BA chief executive Walsh gives up six-figure bonus

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British Airways' embattled chief executive Willie Walsh is to forgo his £334,000 annual bonus for 2009 in the light of the group's record losses, the cost of the volcanic ash cloud and the on-going industrial dispute with cabin crews, the company said yesterday.

It is the second year running that Mr Walsh has given up his bonus, turning down more than £500,000-worth of share options in 2008.

BA is facing difficult times. The flag carrier last month reported record annual losses of £531m, even worse than the previous year's £401m black hole. The ash cloud debacle which last month closed swathes of European airspace for six days cost it an estimated £100m. And a string of cabin crew strikes has also cost it upwards of £100m.

Against such a background, Mr Walsh felt that turning down his bonus would be "the most appropriate thing to do," a spokesman said. BA's striking cabin staff returned to work yesterday after the last of three five-day stoppages in a dispute over pay and conditions stretching back over more than 12 months. Two earlier strikes, in March, cost the company £43m.

Acas, the conciliation service, is working to set up further negotiations between the two sides. But so far talks have ended in deadlock. And Unite, the trade union, has warned of plans to re-ballot members to establish a mandate for further industrial action over the summer.

Len McCluskey, the assistant general secretary at Unite, yesterday said there would have been "uproar" if Mr Walsh had not given up his bonus.

"There should be no bonus and no mega-pot of shares until BA sorts the cabin crew dispute," said Mr McCluskey, branding the ongoing dispute with cabin crews as the "ruination of a great British company".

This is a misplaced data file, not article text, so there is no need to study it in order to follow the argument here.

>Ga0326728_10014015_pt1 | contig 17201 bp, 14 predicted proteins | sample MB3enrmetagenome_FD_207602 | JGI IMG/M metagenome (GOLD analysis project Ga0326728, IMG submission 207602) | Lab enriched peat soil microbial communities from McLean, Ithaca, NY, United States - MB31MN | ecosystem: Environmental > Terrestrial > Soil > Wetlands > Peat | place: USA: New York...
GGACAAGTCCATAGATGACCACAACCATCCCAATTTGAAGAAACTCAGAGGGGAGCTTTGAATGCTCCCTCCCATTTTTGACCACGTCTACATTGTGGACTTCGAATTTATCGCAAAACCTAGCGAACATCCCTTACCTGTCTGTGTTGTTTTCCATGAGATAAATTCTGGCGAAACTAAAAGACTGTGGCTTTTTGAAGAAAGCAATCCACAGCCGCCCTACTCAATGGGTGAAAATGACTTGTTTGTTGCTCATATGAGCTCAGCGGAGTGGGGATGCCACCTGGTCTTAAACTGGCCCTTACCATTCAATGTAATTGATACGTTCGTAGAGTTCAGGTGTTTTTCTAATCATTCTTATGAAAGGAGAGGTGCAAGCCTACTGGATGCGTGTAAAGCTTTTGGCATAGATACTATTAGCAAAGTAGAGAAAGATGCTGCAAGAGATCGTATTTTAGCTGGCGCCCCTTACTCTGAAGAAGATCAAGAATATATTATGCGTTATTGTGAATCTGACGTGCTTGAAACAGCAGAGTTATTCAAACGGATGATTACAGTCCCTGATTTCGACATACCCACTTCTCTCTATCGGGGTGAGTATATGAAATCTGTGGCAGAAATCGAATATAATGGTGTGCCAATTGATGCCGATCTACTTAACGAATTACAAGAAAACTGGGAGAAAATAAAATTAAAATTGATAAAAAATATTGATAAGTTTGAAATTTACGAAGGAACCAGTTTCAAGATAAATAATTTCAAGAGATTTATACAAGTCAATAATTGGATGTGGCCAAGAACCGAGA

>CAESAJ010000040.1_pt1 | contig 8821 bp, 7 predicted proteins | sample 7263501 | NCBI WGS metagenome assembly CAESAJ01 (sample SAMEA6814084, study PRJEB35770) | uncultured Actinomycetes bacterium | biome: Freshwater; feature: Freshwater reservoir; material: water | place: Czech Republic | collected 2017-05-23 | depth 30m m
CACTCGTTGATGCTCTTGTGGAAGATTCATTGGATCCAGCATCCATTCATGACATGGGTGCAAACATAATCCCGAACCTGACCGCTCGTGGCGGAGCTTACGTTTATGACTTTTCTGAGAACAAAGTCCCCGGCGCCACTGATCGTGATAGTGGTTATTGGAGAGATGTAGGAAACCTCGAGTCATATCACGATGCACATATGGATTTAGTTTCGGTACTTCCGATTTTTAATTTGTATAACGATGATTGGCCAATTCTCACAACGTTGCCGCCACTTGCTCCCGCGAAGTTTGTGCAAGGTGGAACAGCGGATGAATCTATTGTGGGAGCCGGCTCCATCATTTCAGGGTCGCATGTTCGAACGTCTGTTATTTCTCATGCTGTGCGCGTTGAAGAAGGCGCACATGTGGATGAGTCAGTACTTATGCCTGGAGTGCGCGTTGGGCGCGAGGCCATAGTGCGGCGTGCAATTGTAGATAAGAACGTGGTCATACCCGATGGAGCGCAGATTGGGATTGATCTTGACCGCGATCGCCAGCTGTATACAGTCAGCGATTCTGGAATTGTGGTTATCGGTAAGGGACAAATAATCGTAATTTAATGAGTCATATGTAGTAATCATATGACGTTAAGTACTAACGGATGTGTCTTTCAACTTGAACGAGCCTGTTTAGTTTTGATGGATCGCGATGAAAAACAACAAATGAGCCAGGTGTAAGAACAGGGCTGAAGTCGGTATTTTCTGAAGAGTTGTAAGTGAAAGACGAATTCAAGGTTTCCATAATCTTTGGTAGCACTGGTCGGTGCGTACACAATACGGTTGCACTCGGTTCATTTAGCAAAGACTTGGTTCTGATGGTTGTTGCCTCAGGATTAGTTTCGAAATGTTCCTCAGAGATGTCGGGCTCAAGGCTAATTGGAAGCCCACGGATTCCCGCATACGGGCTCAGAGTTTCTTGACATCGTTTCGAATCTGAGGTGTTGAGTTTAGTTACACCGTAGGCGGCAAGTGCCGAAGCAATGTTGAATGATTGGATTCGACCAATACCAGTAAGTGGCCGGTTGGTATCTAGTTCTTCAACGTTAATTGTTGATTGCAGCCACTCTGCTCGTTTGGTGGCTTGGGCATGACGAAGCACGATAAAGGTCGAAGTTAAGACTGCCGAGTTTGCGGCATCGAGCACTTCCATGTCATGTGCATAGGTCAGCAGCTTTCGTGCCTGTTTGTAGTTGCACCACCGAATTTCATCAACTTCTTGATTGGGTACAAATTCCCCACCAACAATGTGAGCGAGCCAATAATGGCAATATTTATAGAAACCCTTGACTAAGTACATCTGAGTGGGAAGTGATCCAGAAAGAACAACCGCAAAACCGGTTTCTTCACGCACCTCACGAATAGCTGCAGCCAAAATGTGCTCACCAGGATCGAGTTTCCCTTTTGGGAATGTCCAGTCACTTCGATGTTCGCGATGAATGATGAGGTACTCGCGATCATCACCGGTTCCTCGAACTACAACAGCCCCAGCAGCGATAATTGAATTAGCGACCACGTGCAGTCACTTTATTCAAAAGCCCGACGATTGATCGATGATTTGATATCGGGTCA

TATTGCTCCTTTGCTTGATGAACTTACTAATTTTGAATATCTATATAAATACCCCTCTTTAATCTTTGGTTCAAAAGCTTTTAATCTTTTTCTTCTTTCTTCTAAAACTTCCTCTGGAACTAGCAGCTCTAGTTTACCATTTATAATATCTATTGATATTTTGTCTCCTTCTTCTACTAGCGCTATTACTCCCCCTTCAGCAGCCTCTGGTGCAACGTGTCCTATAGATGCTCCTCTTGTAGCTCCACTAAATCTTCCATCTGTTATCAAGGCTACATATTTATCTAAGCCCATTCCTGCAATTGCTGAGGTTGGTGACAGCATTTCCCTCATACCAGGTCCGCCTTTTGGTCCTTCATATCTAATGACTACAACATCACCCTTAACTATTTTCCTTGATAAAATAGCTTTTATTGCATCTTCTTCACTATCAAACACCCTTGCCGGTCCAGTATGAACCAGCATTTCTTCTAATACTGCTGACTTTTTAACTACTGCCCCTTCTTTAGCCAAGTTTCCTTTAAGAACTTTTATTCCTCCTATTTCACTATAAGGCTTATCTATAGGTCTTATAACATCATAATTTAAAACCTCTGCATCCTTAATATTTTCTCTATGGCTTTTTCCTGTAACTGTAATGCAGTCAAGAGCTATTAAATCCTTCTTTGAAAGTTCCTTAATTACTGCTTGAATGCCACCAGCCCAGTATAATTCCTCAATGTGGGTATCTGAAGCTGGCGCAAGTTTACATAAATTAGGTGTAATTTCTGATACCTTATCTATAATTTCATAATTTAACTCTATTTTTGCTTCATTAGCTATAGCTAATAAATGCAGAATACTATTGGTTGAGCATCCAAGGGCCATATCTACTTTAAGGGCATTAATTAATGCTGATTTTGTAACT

Although there has been progress in the original row over staffing changes, a subsequent dispute over the withdrawal of travel perks for striking staff and allegations of bullying disciplinary measures has resulted in an increasingly acrimonious stand-off.

Mr Walsh expressed regret at the strike yesterday, but stressed the necessity of paring back on the group's costs.

"I regret that we found ourselves at loggerheads with very valued members of staff at a critical time," he said. "Without change, British Airways will just shrink and shrink and shrink. Because of the legacy structures we have in this business, we are increasingly unable to serve some popular destinations in our network profitably. We need profitable growth to make this business sustainable."

Thanks to contingency plans put in place to minimise the disruption, services flew as normal from Gatwick and London City last week, and 70 per cent of long-haul and 55 per cent of short-haul flights from Heathrow went ahead.

While forgoing his bonus, Mr Walsh retains his £735,000-per-year salary, which has remained at the same level since 2008, the company said yesterday. But he was only paid £674,000 last year, after giving up a month's salary as part of cost-cutting efforts that saw staff across the airline invited to take unpaid leave or switch to part-time working.

Keith Williams, BA's finance director, also worked without pay for a month last year. But Mr Williams is accepting his £167,000 share bonus for the year, on top of £403,000 basic pay. Mr Williams is one of the lowest-paid finance directors in the FTSE 100, BA said.